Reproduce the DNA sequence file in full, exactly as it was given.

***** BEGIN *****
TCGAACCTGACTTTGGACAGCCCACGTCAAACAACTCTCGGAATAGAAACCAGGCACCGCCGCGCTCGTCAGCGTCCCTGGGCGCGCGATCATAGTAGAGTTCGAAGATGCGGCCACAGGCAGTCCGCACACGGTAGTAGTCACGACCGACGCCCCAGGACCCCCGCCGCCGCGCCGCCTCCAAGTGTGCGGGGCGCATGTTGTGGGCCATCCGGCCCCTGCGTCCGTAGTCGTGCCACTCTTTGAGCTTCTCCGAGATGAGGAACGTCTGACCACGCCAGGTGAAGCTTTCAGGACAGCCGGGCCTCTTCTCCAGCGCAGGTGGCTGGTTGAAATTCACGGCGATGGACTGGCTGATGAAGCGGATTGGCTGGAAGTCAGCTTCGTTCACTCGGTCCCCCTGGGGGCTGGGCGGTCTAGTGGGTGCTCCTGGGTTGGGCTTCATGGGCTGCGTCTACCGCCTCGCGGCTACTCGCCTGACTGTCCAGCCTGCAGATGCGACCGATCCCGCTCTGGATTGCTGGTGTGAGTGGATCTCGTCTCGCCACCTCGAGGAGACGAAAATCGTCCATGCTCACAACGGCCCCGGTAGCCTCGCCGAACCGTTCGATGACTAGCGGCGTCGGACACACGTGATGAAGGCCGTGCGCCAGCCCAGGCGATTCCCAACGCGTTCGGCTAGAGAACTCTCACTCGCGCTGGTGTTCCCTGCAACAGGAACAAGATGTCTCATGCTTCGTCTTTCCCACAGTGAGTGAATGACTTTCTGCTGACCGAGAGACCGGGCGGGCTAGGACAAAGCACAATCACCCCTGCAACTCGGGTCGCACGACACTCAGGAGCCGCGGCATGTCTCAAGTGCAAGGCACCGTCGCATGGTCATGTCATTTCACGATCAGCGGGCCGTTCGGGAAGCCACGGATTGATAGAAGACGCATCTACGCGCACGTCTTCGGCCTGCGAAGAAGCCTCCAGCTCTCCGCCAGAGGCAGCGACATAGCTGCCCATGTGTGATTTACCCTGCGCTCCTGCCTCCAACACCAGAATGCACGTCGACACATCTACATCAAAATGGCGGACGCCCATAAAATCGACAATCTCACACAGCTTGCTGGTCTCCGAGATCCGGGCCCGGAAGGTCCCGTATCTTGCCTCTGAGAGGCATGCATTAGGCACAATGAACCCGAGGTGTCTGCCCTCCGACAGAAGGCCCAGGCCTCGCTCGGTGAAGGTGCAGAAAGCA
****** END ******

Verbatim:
TCGAACCTGACTTTGGACAGCCCACGTCAAACAACTCTCGGAATAGAAACCAGGCACCGCCGCGCTCGTCAGCGTCCCTGGGCGCGCGATCATAGTAGAGTTCGAAGATGCGGCCACAGGCAGTCCGCACACGGTAGTAGTCACGACCGACGCCCCAGGACCCCCGCCGCCGCGCCGCCTCCAAGTGTGCGGGGCGCATGTTGTGGGCCATCCGGCCCCTGCGTCCGTAGTCGTGCCACTCTTTGAGCTTCTCCGAGATGAGGAACGTCTGACCACGCCAGGTGAAGCTTTCAGGACAGCCGGGCCTCTTCTCCAGCGCAGGTGGCTGGTTGAAATTCACGGCGATGGACTGGCTGATGAAGCGGATTGGCTGGAAGTCAGCTTCGTTCACTCGGTCCCCCTGGGGGCTGGGCGGTCTAGTGGGTGCTCCTGGGTTGGGCTTCATGGGCTGCGTCTACCGCCTCGCGGCTACTCGCCTGACTGTCCAGCCTGCAGATGCGACCGATCCCGCTCTGGATTGCTGGTGTGAGTGGATCTCGTCTCGCCACCTCGAGGAGACGAAAATCGTCCATGCTCACAACGGCCCCGGTAGCCTCGCCGAACCGTTCGATGACTAGCGGCGTCGGACACACGTGATGAAGGCCGTGCGCCAGCCCAGGCGATTCCCAACGCGTTCGGCTAGAGAACTCTCACTCGCGCTGGTGTTCCCTGCAACAGGAACAAGATGTCTCATGCTTCGTCTTTCCCACAGTGAGTGAATGACTTTCTGCTGACCGAGAGACCGGGCGGGCTAGGACAAAGCACAATCACCCCTGCAACTCGGGTCGCACGACACTCAGGAGCCGCGGCATGTCTCAAGTGCAAGGCACCGTCGCATGGTCATGTCATTTCACGATCAGCGGGCCGTTCGGGAAGCCACGGATTGATAGAAGACGCATCTACGCGCACGTCTTCGGCCTGCGAAGAAGCCTCCAGCTCTCCGCCAGAGGCAGCGACATAGCTGCCCATGTGTGATTTACCCTGCGCTCCTGCCTCCAACACCAGAATGCACGTCGACACATCTACATCAAAATGGCGGACGCCCATAAAATCGACAATCTCACACAGCTTGCTGGTCTCCGAGATCCGGGCCCGGAAGGTCCCGTATCTTGCCTCTGAGAGGCATGCATTAGGCACAATGAACCCGAGGTGTCTGCCCTCCGACAGAAGGCCCAGGCCTCGCTCGGTGAAGGTGCAGAAAGCA